Weaving colourful dreams into respectable riches

Weaving colourful dreams into respectable riches

Bibi Russel: Former Model, Designer, Social Entrepreneur

When I was little I had a dream. Walking through the villages of Bangladesh I could see that the people were wearing beautiful clothes, such as saris and sarongs, and I used to ask things like, “How did you do this colour combination?” They would say, “We did it ourselves”. “But,” I would say, “you never went to school. You do better colour combinations than me and I have pencils and everything.”

One day, when my parents realised that they could not make me study to become a professional, I told them that I wanted to go to Europe to study fashion. For me, fashion is a culture and a necessity. You go to a different part of the world, you see what people are wearing, and you know their culture. It is a necessity because you need a piece of cloth to cover your pride, as we cannot go around naked. So, I went to Europe to study, and I graduated from the London College of Fashion.

All the best art colleges and fashion schools have a graduation show. My teachers told me that in my graduation show I could model my two outfits, because I looked good. When the teachers said that I must model my clothes, I agreed. So then the Bengali girl who came to study fashion turned to modelling.

I was very lucky. My first work as a model was fourteen pages in Harper’s Bazaar. I worked with the greatest people. I travelled around the world and worked for nearly all the top designers, all the best magazines. Modelling made me mature and taught me many things.

When I told my friends in the fashion world that I wanted to go back to Bangladesh they thought I was crazy. For an Asian girl it is not easy to make your first name known around the world, and they thought I was throwing it all away, but they did not understand that this was my dream. Nothing means more than making your dream come true. I went after my dream and it took me 25 years to realise it.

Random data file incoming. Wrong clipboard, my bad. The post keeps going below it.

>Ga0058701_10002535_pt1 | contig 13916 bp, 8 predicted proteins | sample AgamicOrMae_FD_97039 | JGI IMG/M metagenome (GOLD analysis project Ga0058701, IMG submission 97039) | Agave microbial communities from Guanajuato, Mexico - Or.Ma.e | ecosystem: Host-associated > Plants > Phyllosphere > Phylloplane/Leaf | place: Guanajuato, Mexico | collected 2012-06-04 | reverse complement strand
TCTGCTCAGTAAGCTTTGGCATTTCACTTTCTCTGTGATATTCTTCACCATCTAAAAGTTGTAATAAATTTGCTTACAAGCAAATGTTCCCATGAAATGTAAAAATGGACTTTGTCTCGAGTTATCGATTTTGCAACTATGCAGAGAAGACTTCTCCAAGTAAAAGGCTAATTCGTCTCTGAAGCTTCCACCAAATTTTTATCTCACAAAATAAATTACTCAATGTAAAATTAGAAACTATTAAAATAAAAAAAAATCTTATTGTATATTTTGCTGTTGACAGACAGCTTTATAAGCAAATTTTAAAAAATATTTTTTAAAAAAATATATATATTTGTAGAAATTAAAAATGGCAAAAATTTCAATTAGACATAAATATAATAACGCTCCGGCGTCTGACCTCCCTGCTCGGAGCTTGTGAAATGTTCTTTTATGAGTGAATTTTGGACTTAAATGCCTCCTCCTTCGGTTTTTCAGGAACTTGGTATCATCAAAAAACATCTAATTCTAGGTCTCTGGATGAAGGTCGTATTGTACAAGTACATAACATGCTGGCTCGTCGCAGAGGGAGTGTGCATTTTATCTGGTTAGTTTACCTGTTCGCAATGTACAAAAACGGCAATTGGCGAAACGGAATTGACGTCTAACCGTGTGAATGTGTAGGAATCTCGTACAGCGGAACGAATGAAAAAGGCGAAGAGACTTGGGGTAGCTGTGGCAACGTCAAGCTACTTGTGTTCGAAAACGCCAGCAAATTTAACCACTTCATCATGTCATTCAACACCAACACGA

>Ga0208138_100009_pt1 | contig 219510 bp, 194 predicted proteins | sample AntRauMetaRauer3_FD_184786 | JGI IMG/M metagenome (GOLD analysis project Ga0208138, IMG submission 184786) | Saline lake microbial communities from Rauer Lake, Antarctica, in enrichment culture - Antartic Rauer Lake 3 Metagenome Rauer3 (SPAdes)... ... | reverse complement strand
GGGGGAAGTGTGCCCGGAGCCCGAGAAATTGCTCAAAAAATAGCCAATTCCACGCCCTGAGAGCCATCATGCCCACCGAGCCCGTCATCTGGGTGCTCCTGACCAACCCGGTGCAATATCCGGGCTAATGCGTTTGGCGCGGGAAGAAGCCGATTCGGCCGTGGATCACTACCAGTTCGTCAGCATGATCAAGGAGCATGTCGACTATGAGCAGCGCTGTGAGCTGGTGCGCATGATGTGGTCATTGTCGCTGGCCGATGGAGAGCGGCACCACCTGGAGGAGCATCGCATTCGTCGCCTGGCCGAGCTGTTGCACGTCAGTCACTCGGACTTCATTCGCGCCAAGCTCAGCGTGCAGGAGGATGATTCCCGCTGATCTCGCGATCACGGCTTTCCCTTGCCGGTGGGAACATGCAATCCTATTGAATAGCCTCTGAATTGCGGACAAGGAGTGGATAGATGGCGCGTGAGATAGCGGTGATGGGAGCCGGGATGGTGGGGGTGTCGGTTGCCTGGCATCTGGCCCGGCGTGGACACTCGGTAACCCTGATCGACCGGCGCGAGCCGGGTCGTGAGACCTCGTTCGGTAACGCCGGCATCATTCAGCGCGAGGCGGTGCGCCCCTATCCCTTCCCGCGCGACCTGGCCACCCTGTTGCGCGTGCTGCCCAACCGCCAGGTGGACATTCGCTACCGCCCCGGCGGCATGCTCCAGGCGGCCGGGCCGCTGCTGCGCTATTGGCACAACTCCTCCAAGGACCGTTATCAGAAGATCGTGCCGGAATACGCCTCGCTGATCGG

I went back to the villages and I started working. During my 25 years in Europe I had made a little money and I sold everything I had to put into my work. I knew that I had no time to waste. I started a company called Bibi Productions. I am just the founder–it is for the people.

That is where Fashion for Development started. Fashion can create social and economic development. Actually, designers do not work alone–they employ many people. Bangladesh has vast human resources. I learned all the modern technology in Europe, but I have transferred it to the Bangladeshi environment because I don’t have all the resources of powerful machinery.

It took me a little time to get close to these craftspeople. It took two years for them to gain confidence in me and in themselves, which was very important – you must not take away human dignity – and now they perform magic! They have really started a revolution. Poverty is not a disease that cannot be cured, but you cannot do it in one leap- you have to go step by step.

My work is to show that beauty can come out of poverty.

© Waldzell 2021
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